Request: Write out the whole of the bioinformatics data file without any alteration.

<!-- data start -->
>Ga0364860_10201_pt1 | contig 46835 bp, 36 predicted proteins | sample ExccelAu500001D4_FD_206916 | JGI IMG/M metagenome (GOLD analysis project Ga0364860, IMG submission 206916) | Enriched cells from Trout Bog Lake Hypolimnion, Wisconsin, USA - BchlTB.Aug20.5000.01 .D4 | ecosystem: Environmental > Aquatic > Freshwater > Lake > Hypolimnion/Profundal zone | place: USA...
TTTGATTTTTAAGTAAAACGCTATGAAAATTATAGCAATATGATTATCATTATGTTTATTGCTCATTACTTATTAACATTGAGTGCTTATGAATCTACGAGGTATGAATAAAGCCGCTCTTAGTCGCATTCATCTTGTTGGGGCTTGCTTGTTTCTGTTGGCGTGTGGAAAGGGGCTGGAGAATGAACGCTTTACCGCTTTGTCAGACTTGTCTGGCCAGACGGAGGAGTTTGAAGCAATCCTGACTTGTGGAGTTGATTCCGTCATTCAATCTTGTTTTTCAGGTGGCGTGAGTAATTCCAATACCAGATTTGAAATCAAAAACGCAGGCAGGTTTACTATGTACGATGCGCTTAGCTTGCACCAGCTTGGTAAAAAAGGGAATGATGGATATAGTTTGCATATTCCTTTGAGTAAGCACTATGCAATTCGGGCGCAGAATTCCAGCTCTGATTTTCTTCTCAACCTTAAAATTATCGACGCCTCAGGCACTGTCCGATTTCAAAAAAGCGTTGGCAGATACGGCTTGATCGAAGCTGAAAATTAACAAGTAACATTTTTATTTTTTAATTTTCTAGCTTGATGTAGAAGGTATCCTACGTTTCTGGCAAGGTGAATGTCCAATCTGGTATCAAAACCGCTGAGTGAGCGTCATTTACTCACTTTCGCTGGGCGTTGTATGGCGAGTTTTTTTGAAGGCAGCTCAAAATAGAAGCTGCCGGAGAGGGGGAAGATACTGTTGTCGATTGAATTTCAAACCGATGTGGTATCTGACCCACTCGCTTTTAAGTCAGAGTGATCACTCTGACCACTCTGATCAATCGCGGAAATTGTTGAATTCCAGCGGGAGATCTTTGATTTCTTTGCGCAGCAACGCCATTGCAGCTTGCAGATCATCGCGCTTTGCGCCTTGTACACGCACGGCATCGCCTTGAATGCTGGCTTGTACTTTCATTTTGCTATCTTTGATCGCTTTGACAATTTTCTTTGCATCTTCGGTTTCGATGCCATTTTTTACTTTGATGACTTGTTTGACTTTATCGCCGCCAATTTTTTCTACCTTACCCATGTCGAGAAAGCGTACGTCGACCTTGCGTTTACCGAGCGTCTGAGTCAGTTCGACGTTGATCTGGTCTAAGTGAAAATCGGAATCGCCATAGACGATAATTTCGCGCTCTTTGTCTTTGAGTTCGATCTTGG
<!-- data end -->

>Ga0364860_10201_pt1 | contig 46835 bp, 36 predicted proteins | sample ExccelAu500001D4_FD_206916 | JGI IMG/M metagenome (GOLD analysis project Ga0364860, IMG submission 206916) | Enriched cells from Trout Bog Lake Hypolimnion, Wisconsin, USA - BchlTB.Aug20.5000.01 .D4 | ecosystem: Environmental > Aquatic > Freshwater > Lake > Hypolimnion/Profundal zone | place: USA...
TTTGATTTTTAAGTAAAACGCTATGAAAATTATAGCAATATGATTATCATTATGTTTATTGCTCATTACTTATTAACATTGAGTGCTTATGAATCTACGAGGTATGAATAAAGCCGCTCTTAGTCGCATTCATCTTGTTGGGGCTTGCTTGTTTCTGTTGGCGTGTGGAAAGGGGCTGGAGAATGAACGCTTTACCGCTTTGTCAGACTTGTCTGGCCAGACGGAGGAGTTTGAAGCAATCCTGACTTGTGGAGTTGATTCCGTCATTCAATCTTGTTTTTCAGGTGGCGTGAGTAATTCCAATACCAGATTTGAAATCAAAAACGCAGGCAGGTTTACTATGTACGATGCGCTTAGCTTGCACCAGCTTGGTAAAAAAGGGAATGATGGATATAGTTTGCATATTCCTTTGAGTAAGCACTATGCAATTCGGGCGCAGAATTCCAGCTCTGATTTTCTTCTCAACCTTAAAATTATCGACGCCTCAGGCACTGTCCGATTTCAAAAAAGCGTTGGCAGATACGGCTTGATCGAAGCTGAAAATTAACAAGTAACATTTTTATTTTTTAATTTTCTAGCTTGATGTAGAAGGTATCCTACGTTTCTGGCAAGGTGAATGTCCAATCTGGTATCAAAACCGCTGAGTGAGCGTCATTTACTCACTTTCGCTGGGCGTTGTATGGCGAGTTTTTTTGAAGGCAGCTCAAAATAGAAGCTGCCGGAGAGGGGGAAGATACTGTTGTCGATTGAATTTCAAACCGATGTGGTATCTGACCCACTCGCTTTTAAGTCAGAGTGATCACTCTGACCACTCTGATCAATCGCGGAAATTGTTGAATTCCAGCGGGAGATCTTTGATTTCTTTGCGCAGCAACGCCATTGCAGCTTGCAGATCATCGCGCTTTGCGCCTTGTACACGCACGGCATCGCCTTGAATGCTGGCTTGTACTTTCATTTTGCTATCTTTGATCGCTTTGACAATTTTCTTTGCATCTTCGGTTTCGATGCCATTTTTTACTTTGATGACTTGTTTGACTTTATCGCCGCCAATTTTTTCTACCTTACCCATGTCGAGAAAGCGTACGTCGACCTTGCGTTTACCGAGCGTCTGAGTCAGTTCGACGTTGATCTGGTCTAAGTGAAAATCGGAATCGCCATAGACGATAATTTCGCGCTCTTTGTCTTTGAGTTCGATCTTGG